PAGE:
Hellcat Pro 17-Round Magazines: Crazy Capacity!

Springfield Armory has been outdoing itself time after time, and the Hellcat series definitely ranks among its many achievements. First the regular Hellcat, and then the Hellcat Pro, both of which are outstanding carry pistols. The standard Hellcat Pro magazine capacity was initially 15 rounds. The Hellcat, on the other hand, has several options with its short grip: 10, 11, 13, and 15-round magazines.

Wisely, Springfield Armory made the Hellcat Pro magazine compatible with the smaller Hellcat. I love interchangeability! A regular Hellcat Pro mag can be stuffed into the Hellcat and it will just protrude from the grip slightly. However, there are sleeves available for that mag so that the 15-round magazine becomes like a grip extension. It even has the same Adaptive Grip Texture as the pistol’s grip, which is nice attention to detail.

Higher Capacity Mags for the Hellcat Pro

Not one to rest on their laurels, Springfield Armory just released 17-round magazines for the Hellcat Pro.

The Hellcat Pro is a trim, sleek carry pistol that’s not tiny, but not huge, coming in a little smaller than the famous Glock 19. Considering the size of the Hellcat Pro’s slim grip (one inch), it’s amazing how they managed to stuff 15 rounds into that grip.

To the left is the new Hellcat Pro 17-round magazine, while on the right is the standard 15-round magazine.
To the left is the new Hellcat Pro 17-round magazine, while on the right is the standard 15-round magazine. The 17-rounder is a half-inch longer. Also, note the witness holes.  (Photo: Jim Davis)

By adding a slight amount of length, it will now hold 17+1 rounds, making it equal to the Glock 17 in capacity. How slight? If my measurements are correct, the 17-round magazine is ½-inch longer than the 15-rounder. For two extra rounds, I don’t think that’s bad at all.

However, I will say that it’s unlikely I’ll carry the 17-round magazine as the primary mag in the pistol most of the time, unless I’m expecting trouble. That extra half-inch adds enough that it will make the Hellcat Pro a little harder to conceal. Not terribly harder, but a little.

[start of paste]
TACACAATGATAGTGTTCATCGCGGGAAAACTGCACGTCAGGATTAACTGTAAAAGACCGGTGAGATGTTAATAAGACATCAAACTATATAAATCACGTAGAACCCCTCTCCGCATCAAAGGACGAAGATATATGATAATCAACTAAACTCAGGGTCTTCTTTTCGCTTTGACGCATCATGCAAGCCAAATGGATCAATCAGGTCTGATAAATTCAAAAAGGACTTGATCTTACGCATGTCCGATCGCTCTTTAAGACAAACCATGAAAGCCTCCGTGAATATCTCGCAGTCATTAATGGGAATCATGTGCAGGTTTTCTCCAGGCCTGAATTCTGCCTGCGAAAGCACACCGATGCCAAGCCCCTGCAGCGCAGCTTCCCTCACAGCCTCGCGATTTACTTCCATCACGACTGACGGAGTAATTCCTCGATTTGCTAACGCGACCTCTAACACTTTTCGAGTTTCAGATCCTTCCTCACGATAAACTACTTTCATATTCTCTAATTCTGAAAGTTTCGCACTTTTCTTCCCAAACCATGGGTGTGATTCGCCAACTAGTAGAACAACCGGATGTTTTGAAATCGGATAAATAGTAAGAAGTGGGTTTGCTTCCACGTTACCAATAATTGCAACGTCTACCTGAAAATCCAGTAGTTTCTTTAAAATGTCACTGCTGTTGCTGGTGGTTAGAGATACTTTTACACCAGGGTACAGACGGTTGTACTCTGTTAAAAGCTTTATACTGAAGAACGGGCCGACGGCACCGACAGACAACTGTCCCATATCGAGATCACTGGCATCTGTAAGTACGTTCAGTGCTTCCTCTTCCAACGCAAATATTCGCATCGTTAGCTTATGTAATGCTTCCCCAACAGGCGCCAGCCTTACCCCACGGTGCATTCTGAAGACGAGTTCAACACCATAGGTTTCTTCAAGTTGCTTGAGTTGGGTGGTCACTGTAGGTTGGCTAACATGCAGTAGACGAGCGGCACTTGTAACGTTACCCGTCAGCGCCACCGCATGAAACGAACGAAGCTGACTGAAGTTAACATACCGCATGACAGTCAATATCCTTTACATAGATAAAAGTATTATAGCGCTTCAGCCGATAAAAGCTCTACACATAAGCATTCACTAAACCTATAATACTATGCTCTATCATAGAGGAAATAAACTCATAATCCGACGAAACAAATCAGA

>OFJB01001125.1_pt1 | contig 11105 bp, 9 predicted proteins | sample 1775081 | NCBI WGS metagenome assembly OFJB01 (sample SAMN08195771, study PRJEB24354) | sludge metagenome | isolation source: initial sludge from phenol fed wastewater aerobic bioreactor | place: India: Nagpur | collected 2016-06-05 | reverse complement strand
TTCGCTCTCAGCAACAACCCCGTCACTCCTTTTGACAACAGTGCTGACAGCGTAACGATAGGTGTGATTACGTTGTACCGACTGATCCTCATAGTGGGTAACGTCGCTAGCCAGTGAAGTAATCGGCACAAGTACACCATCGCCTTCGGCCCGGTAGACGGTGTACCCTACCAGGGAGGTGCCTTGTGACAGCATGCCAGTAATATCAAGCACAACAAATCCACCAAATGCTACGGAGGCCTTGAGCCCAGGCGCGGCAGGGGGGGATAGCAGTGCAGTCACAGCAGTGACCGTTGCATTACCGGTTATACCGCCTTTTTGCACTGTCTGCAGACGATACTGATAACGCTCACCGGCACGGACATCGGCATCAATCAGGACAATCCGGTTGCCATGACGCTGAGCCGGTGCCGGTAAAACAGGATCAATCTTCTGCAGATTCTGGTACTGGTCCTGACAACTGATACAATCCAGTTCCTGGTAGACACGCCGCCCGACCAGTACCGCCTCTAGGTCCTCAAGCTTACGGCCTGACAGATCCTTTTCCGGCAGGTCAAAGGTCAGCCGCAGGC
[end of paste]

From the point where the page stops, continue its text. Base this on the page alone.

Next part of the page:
Springfield's new 17-round magazine
Springfield’s new 17-round magazine features a base plate that extends the grip about a half-inch and has the same Adaptive Grip Texture as the pistol’s grip. I have medium-sized hands, but those who have grizzly bear paws might welcome the extra grip length. (Photo: Jim Davis)

Construction of this new 17-round magazine is exactly like the others in the series. Heavy gauge stainless steel comprises the body of the magazine. The spring is high-tensile, polished steel. A polymer follower rounds out the package, and it slides easily through the body of the magazine. Witness holes can be found in the rear of the magazine so we can see how many rounds we’re working with.

Hellcat Pro with 17-round magazine
The new Hellcat Pro 17-round magazines are constructed just like the standard ones; stainless steel body, polymer follower, polished steel springs. These magazines are durable. (Photo: Jim Davis)

Since the magazine is longer than the standard model, there is an extended floor plate, which extends the grip length. It sports the Adaptive Grip Texture, so it blends well with the pistol’s grip.

Game Changer

Being able to carry 17+1 rounds in such a compact package is a game-changer. In a pistol the size of the Hellcat Pro, it’s remarkable. However, it goes a bit beyond that; it’s also interchangeable with the standard Hellcat series. So if you need to, you’re able to stuff the 17-rounder into the Hellcat, the same as you can stuff a Glock 17 magazine into a Glock 19.

Hellcat with 17-round hellcat pro magazine
Yes, Hellcat Pro 17-round magazines will fit into the standard Hellcat. Yes, it looks a little odd. But as a spare magazine, it gives serious firepower to the little pistol. (Photo: Jim Davis)

Yes, it will hang out the bottom of the magazine well pretty far. And it’s not really likely that you’ll walk about carrying the 17-rounder as your standard Hellcat magazine. However, the Hellcat will function with the extended-capacity magazine, which is a very nice option. I have to say, it’s kind of neat to be able to get a full grip on the Hellcat while still having the short barrel.

As a spare magazine, it’s stellar. Let’s talk a little bit about why spare magazines are important.